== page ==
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29.09 Anti-Infective – Antivirals

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Overview

  1. Overview
    1. Classes of DNA viruses / 14 classes of RNA viruses
    2. Mechanism of Action
      1. Kill or suppress viruses – inhibiting replication
      2. Blocking the activity of a polymerase enzyme
    3. Subclass – Immunoglobins
      1. Concentrated antibodies that can attack and destroy viruses
        1. Nonspecific (human gammaglobulin)
        2. Specific (rabies immunoglobulin, varicella-zoster immunoglobulin)
    4. Types
      1. Acyclovir
      2. Valacyclovir
      3. Famciclovir
      4. Ganciclovir
      5. Oseltamivir
      6. Zanamivir
      7. Didanosine
      8. Idoxuridine
      9. Lamivudine
      10. Stavudine
      11. Trifluridine
      12. Zalcitabine
      13. Amantadine
      14. Ribavirin
      15. Foscarne
  2. Indications
    1. Smallpox (poxviruses)
    2. Sore throat and conjunctivitis (adenoviruses)
    3. Warts (papovaviruses)
    4. Influenza (ortho-myxoviruses
    5. Respiratory infections (coronaviruses, rhinoviruses)
    6. Gastroenteritis (rotavirus, Norwalk-like viruses)
    7. HIV/AIDS (retroviruses)
    8. Herpes (herpesviruses)
    9. Hepatitis (hepadnaviruses)

III. Contraindications
A.    Amantadine

1.     Lactating women

2.     Children younger than 12 months of age

B.    Cidofovir

1.     Compromised renal function

C.     Ribavirin

1.     Hemoglobinopathies (sickle-cell anemia)

IV. Interactions
A.    Acyclovir

1.     Interferon – increased antiviral effects

2.     Zidovudine – increased risk of neurotoxicity

B.    Amantadine

1.     Anticholinergic drugs – increase anticholinergic effects

2.     CNS stimulants – increases CNS stimulant effects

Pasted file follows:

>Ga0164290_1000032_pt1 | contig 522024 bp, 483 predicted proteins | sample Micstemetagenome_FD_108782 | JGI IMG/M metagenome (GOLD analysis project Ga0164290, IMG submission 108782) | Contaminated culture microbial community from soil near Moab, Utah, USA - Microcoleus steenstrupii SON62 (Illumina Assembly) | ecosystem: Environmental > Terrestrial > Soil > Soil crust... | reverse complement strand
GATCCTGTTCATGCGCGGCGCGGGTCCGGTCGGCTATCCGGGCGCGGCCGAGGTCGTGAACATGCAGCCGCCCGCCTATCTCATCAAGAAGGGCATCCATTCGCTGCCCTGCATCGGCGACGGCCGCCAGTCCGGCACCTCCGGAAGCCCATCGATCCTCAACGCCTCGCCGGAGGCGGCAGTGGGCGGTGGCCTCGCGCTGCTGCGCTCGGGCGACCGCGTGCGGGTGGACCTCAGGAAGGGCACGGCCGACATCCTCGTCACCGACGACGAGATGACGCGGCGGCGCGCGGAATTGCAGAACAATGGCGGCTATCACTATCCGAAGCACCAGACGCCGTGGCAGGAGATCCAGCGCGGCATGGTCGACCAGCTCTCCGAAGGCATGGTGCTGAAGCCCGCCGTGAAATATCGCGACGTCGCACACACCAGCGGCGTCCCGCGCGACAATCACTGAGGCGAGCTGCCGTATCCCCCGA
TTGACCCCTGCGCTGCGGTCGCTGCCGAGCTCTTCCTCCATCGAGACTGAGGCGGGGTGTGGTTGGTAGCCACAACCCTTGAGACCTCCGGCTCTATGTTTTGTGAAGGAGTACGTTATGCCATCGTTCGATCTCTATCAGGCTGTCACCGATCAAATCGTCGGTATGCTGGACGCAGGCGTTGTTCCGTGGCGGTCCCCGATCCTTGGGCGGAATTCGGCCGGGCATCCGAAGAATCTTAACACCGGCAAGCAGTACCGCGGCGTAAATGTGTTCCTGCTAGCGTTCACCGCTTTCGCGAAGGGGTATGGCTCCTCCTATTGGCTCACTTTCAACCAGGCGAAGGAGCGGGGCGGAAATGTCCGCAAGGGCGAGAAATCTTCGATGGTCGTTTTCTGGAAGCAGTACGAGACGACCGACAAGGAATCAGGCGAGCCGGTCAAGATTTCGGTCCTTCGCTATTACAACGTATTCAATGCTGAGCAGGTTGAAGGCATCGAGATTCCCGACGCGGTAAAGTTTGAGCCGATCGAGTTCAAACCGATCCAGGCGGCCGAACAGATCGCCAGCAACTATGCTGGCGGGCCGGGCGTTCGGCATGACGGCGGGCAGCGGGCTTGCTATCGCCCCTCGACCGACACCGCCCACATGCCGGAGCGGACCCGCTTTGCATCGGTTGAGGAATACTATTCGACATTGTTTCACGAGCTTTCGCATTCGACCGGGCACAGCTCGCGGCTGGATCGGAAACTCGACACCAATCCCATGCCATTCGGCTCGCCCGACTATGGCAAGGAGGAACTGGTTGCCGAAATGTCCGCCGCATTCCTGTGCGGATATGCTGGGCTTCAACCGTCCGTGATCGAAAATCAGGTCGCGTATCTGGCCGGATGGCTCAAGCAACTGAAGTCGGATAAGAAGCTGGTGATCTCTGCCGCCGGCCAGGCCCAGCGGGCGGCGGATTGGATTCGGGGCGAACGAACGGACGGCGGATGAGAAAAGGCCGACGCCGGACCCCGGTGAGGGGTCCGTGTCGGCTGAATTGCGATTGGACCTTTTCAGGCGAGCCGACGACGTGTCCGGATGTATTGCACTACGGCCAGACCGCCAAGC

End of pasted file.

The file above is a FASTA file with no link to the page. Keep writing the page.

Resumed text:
C.     Didanosine

1.     Antacids – increase antiviral effects

2.     Itraconazole / Ketoconazole – decrease antifungal absorption

3.     Quinolones – decrease quinolones effects

4.     Tetracyclines – decrease tetracycline effects

D.    Ganciclovir

1.     Imipenem – increased risk for seizures

V. Side Effects
A.    Acyclovir

1.     N / V / D

2.     Headache

B.    Amantadine

1.     Insomnia

2.     Nervousness

C.     Rimantadine

1.     Lightheadedness

2.     Anorexia

D.    Didanosine

1.     Pancreatitis

2.     Peripheral neuropathies

3.     Seizures

E.     Foscarnet

1.     Seizures

2.     Hypocalcemia

3.     Hypokalemia

4.     Renal failure

5.     Bone marrow suppression

6.     N / V/ D

F.     Ribavirin

1.     Rash

2.     Conjunctivitis

3.     Anemia

G.    Zidovudine

1.     Bone marrow suppression

2.     Nausea

3.     Headache

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Video Transcript

Welcome back and today we are going to discuss antivirals.

Antiviral meds work by killing or suppressing viruses by inhibiting viral replication. They do this by blocking polymerase enzyme which creates new viral components.